After only two years of publishing, Utah’s Future House Publishing has seen a fair amount of success. Its book Marrow by Preston Norton not only hit the #1 bestseller spot on Amazon in the Teen and Young Adult Superhero Fiction category, but also won this year’s Utah Book Award in the YA category. Two additional Future House titles – Storms and Caretaker – were finalists in the same category.

Future House was founded by Adam Sidwell after his book Evertaster was shopped around with no success. Sidwell had worked as an animator on Hollywood films for over a decade but decided to return to his love of writing. Evertaster, a middle-grade novel about a boy in search of the most delicious thing in the world (“Indiana Jones meets Charlie and the Chocolate Factory”) was shopped around by his agent, Alyssa Henkin at Trident Media Group. Despite interest from several publishers, nothing came together. So Henkin recommended he self-publish. Sidwell took the leap, saying, “After years of working on it you just want to see your work out there.” Evertaster, the first in the Evertaster series, debuted on Amazon as #1 bestseller in “Children’s Mystery, Detective, & Spy” on its first day of release and #51 overall in print, giving it a top 100 bestseller status on the site. The series has sold nearly 40,000 print copies, is in its fourth printing, and Orson Scott Card, author of Ender’s Game, has purchased the movie rights. Sidwell attributes the unusual right-out-of-the-gate success to two factors: he launched an ambitious social media campaign before every other self-published author was doing it, and he had an attention-grabbing cover by Goro Fujita, a well-known artist from the film world.

Sidwell continued publishing his own books and touring, where he encountered other aspiring authors looking to get published. They asked him so many questions that he saw an opportunity to become a publisher, because his own experience in self-publishing had exposed him to the ins and outs of the process. In 2014, he formally organized Future House Publishing and opened the doors to new authors.

That year the press published a picture book called Floater by father and son team Rick and Ryan Goldsberry. Then came middle-grade title Sherlock Academy and teen novel Marrow. For the first six months, Sidwell said it was difficult to find new authors, but as soon as Future House titles began having success, “that’s when it got easier. It’s been phenomenal for us because now we’ve had thousands of submissions and we actually just had to shut down our submissions line because we are overwhelmed and need to catch up with what we have.”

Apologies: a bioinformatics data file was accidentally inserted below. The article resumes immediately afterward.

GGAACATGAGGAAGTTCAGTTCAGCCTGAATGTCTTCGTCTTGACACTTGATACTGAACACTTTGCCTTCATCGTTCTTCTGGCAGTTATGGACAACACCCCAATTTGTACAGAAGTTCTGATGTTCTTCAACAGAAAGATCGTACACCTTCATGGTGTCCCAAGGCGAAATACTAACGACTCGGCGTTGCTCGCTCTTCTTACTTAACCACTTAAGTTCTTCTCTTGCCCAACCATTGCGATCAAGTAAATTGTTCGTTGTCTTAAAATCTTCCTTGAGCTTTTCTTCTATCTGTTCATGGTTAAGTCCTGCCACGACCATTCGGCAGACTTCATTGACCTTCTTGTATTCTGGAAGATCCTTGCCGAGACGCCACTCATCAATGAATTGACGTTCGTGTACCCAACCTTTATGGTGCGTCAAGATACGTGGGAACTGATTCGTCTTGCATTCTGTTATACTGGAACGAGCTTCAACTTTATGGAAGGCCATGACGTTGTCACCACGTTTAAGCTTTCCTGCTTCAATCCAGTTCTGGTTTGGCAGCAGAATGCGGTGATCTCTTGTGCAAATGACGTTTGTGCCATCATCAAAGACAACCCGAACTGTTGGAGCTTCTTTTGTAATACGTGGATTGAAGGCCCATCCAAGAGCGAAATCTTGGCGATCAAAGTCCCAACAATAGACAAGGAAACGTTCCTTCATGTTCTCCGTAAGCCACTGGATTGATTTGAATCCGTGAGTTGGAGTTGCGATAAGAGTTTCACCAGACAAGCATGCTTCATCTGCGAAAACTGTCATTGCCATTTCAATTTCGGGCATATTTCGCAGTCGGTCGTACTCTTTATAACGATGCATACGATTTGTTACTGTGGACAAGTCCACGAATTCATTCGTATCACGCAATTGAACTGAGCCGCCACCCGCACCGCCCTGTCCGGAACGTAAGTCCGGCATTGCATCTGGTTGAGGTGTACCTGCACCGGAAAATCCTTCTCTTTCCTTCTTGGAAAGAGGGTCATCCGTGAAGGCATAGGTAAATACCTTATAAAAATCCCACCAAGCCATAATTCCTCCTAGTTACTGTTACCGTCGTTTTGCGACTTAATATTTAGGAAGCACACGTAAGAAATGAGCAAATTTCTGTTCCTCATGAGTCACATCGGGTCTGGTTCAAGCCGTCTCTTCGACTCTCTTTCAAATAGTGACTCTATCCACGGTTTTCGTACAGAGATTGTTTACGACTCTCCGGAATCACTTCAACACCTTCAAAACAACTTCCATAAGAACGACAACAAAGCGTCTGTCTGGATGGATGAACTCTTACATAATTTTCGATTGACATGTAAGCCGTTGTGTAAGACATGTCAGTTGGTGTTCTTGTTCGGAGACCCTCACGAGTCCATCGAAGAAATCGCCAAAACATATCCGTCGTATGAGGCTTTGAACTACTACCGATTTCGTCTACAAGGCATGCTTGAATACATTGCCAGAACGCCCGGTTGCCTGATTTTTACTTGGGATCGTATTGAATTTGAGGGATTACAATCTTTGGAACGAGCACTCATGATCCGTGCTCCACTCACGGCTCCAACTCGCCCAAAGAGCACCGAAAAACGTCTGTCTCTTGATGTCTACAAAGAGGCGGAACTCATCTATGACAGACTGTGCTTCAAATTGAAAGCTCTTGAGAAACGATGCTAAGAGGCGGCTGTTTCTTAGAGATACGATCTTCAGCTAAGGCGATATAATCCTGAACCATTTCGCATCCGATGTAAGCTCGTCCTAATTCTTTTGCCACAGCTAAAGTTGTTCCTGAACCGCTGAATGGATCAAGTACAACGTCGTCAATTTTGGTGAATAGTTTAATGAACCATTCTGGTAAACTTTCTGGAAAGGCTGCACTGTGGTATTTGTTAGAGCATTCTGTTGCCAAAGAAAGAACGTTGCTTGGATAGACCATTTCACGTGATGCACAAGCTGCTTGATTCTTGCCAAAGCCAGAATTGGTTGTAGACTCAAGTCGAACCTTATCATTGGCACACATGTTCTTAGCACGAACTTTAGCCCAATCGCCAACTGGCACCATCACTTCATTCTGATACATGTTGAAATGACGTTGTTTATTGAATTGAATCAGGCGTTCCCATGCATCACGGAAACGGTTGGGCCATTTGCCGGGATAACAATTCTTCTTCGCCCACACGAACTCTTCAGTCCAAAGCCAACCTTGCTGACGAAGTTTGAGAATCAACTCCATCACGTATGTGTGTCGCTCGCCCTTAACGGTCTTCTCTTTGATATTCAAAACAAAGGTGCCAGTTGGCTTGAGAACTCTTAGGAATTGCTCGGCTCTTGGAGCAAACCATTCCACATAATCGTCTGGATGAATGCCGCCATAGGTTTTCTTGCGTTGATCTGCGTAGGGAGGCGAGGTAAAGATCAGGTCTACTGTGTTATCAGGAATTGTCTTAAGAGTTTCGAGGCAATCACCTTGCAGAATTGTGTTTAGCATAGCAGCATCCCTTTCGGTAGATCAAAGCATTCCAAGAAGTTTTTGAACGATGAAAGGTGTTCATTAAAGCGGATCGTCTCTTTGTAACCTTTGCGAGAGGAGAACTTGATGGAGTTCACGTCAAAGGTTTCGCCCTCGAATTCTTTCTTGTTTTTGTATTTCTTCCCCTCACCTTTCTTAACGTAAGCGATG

The press generally tests titles with print-on-demand and ebooks before deciding on a print run. Sidwell used the same process for Evertaster, which began as a POD product. “We definitely embrace that process for the titles that we have now,” he said. “It makes it easier to test the waters.” He adds that there’s another benefit: “It’s a quicker turnaround and helps our cash flow as we’re creating more books.”

Future House focuses on middle-grade, YA, and adult titles that have a sci-fi or fantasy feel. “Those are the things I really love and everyone at the company is passionate about. I think a lot of it comes from my background making films.” Sidwell said while the press “dabbled” in titles closer to romance, it quickly discovered that it wasn’t “our voice” and returned sci-fi and fantasy. While the press’s first book was a picture book, Sidwell discovered that picture books are difficult to get sellthrough for, and are so expensive that it didn’t make sense for the new company. “I love picture books and I would love to be able to see us go back to them eventually,” he said, “but right now the audience for some of our YA and middle grade is just so much wider than picture books that we’ve found much greater success in that area.”

In two years the company has published nearly 40 titles and is distributed by Independent Publishers Group; most of those titles have come out in 2016. While Sidwell is keen to scale the operation he wants to balance the cash flow wisely, and so the plan for 2017 is to “slow down a bit. We’ve got six to eight titles planned for 2017 and we want to find a balance where we can be producing the right amount of books for what our team can handle.”

Sidwell attributes the young press’s success to finding new ways to sell books outside of and in addition to normal channels. One of those ways is sending authors to schools where they sell directly, and another is via Kickstarter. “We have built an audience there, and are excited to build more of an audience there,” he said. He added that the company is on the lookout for titles that tie in with other media such as film and television, because those properties have a built-in audience that will throw their support and dollars behind book spinoffs. Using Kickstarter also allows the press to vet titles before publishing them. “If we can’t get enough of an audience to support the project,” said Sidwell, “we probably shouldn’t publish it.” So far the five projects Future House has launched on Kickstarter have all met their funding goals. The press is also focusing on “gaining traction in ebooks” and having its authors tour extensively to schools, which allow for direct sales and quick revenue. “As I’ve heard many publishers say, it’s a game of managing your cash flow,” Sidwell said. “We eagerly hunt out that cash flow so we can find ways to keep ourselves fed and growing.”

As Sidwell sees it, the key to success for Future House is not trying to duplicate the big houses, “because if we try to do that, that’s a recipe for failure.” Instead they are trying to “find niches where the large publishers may not go.”